Jesus asks them for a coin. This implies that he does not carry such coins, which means that he is not going to offend any of the anti-Roman folks by whipping out a denarius. They give him the coin. He asks whose head is on it, and they answer, “The emperor’s.” Then he gives that paradoxical and puzzling response, “Give to the emperor the things that are the emperor’s and to God the things that are God’s.” This so completely defeats their purpose that they actually walk away.

He has avoided their trap. It is important for us to remember that Christians under the Roman Empire refused to worship the emperor and to fight in the Roman armies. For this, they were persecuted. Christians today face persecution all over the world because they do not bow to the wishes of tyrants.  

For us as Christians, God is at the center of everything. There isn’t a part of our lives that is devoted to government and politics and then another part of our lives that is devoted to God. When we consider important issues, we are called to consider them in the light of our faith. When we vote, we are called to vote for the people we think are going to work toward the goals of God’s kingdom. Our lives and decisions are not compartmentalized. Every realm belongs to God, and in every realm we are called to seek God’s will.

As we have said before, Paul was the Johnny Appleseed of church growth. He would plant a church, teach and preach and heal and build a community, and then leave the community under local leadership and move on to start yet another church.  We learn much about the Thessalonian church from the Book of Acts. The founding of the church was difficult. There was a great deal of opposition from the local Jewish community, so much opposition that Paul, Silas, and Timothy had to leave. Timothy has recently visited the church there, and has reported to Paul that things are going well. Timothy has let Paul know that the people are concerned because Paul has not returned to visit them. No doubt Paul has this in mind as he writes to them.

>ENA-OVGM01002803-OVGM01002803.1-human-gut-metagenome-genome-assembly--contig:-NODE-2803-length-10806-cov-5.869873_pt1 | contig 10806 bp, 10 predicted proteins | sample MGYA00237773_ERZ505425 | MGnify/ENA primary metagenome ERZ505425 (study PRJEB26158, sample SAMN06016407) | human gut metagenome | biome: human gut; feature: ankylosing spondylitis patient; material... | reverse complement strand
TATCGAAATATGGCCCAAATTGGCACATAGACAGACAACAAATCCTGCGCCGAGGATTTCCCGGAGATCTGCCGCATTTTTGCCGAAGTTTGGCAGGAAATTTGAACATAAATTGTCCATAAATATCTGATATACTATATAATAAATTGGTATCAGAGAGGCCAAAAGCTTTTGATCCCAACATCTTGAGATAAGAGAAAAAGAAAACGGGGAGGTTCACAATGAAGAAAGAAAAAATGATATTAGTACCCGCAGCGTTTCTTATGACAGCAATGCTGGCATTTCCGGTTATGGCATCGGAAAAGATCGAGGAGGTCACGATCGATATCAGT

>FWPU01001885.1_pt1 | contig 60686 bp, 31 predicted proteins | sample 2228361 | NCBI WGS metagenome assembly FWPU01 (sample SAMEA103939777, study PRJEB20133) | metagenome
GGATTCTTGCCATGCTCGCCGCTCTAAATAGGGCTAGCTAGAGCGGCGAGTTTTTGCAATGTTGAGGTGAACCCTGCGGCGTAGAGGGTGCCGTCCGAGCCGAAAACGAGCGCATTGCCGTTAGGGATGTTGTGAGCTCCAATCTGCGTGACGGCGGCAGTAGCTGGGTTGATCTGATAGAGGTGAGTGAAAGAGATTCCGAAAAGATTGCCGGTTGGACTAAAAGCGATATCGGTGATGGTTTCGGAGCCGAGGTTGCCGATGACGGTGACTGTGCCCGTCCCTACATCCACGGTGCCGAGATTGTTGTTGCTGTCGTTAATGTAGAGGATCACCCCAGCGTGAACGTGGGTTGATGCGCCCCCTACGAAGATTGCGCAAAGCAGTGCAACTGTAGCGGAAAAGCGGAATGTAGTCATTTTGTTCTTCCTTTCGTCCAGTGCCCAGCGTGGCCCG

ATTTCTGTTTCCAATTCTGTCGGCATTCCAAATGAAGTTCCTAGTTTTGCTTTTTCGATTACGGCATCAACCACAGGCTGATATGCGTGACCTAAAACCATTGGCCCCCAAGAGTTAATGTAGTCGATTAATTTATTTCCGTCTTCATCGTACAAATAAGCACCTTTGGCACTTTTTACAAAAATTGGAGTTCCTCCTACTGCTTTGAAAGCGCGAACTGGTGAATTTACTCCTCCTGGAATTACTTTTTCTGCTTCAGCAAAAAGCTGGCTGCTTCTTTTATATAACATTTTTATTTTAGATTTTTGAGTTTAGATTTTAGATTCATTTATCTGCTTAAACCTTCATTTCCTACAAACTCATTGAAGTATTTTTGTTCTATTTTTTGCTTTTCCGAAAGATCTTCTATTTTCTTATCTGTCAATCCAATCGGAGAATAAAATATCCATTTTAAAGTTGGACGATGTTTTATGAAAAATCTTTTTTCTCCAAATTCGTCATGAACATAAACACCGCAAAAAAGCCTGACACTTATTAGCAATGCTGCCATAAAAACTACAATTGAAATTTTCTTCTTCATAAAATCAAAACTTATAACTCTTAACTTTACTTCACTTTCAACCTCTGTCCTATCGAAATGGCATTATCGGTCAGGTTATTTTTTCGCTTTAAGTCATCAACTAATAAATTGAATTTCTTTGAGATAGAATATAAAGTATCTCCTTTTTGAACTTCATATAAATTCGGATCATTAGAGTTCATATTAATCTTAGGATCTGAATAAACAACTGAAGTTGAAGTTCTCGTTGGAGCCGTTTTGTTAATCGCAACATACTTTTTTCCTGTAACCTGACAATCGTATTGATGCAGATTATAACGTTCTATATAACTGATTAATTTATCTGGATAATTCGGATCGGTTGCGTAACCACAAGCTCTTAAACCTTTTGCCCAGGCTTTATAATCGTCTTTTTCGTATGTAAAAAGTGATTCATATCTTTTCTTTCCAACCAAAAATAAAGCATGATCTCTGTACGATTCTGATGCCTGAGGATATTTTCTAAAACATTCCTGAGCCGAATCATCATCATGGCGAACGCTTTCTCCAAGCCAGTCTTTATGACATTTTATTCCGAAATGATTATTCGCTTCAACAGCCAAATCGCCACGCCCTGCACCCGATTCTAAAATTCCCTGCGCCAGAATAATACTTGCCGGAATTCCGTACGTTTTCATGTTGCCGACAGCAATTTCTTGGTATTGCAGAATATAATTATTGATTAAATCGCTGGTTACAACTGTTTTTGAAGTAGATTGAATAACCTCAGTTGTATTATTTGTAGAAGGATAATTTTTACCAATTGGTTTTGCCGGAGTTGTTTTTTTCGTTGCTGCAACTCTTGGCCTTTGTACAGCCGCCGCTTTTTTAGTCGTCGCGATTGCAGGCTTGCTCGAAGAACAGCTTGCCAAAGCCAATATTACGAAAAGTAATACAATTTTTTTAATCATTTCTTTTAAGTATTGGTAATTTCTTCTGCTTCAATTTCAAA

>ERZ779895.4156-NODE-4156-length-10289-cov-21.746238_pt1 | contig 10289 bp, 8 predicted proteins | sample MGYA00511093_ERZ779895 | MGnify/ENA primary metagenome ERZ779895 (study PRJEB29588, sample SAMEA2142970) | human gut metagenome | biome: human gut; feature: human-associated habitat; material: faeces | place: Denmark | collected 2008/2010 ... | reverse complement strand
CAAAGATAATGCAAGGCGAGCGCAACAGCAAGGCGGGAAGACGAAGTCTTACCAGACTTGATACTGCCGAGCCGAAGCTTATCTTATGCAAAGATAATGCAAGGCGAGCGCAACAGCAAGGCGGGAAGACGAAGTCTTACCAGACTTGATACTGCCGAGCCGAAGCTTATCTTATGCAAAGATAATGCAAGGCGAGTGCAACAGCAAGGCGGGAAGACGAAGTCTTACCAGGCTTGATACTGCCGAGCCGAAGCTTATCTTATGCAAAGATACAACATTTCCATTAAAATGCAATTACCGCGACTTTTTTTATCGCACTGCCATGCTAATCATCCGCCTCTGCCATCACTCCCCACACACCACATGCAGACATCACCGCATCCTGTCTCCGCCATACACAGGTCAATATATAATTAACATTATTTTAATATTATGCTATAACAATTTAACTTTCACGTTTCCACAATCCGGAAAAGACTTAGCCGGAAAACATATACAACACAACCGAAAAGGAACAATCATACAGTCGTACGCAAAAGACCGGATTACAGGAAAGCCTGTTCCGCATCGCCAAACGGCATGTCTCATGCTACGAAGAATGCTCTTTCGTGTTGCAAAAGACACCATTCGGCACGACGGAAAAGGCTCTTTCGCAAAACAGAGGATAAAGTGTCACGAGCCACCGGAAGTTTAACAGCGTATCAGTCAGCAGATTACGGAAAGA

Paul tells them that he always gives thanks for them and prays for them, remembering their “work of faith and labor of love and steadfastness of hope in our Lord Jesus Christ.” He tells them that God has chosen them. He recalls that, even though they were persecuted, they received the word and their faith grew. He also says that his work of evangelism was not a one-way street. He shared the good news with them, but they also changed him. And the Holy Spirit worked mightily to make them a strong and vibrant community that is an example to Christians all around the area of Macedonia and Achaia.

Scholars tell us that this is Paul’s earliest letter. Thus, it is the earliest documentation of the Christian faith. That’s pretty exciting. We can imagine Paul going to this community, spending time with the people, probably talking to folks in his work as a tentmaker, stopping by workshops or speaking with people in small groups. The community of faith formed, and the people accepted the new faith not only in their minds but in their hearts and lives, It wasn’t just an intellectual thing. It was much deeper. Apparently they had also turned away from various idols into a deeper faith in the living God.

Because of their deep and living faith, they have become heroes of the faith to surrounding congregations. They have become famous, Paul doesn’t have to hold up their achievement, others already know about it.

What a wonderful letter, It sums up our other two lessons. These people have God at the center of their lives. They have given up their idols.  And they have become a holy example.  

So I would like to say to you this morning that I give thanks for you, and I keep you in my prayers. I thank God for your faith and devotion, for your resilience and humor in the face of challenges. I hope I have been able to bring the good news of God’s love and grace to you, and I can certainly say that you have deepened my faith and have shared God’s love and grace with me. We are in a lively dialogue of faith. This is definitely a mutual ministry. You are heroes of the faith to me.

So, thank you so much for the example of your faith, Thank you for all the wonderful ministry you do in your lives each day. Please keep me and each other in your prayers. Please keep up the good work, the humor, the faith, the steadiness, the steadfastness.

Reading this over, I realized that it may sound like a farewell sermon. So I just want to say that I have no plans to go anywhere. Every now and then it’s important to say certain things. Paul had especially deep love and admiration for the Philippians and the Thessalonians. I feel the same way about you.      Amen.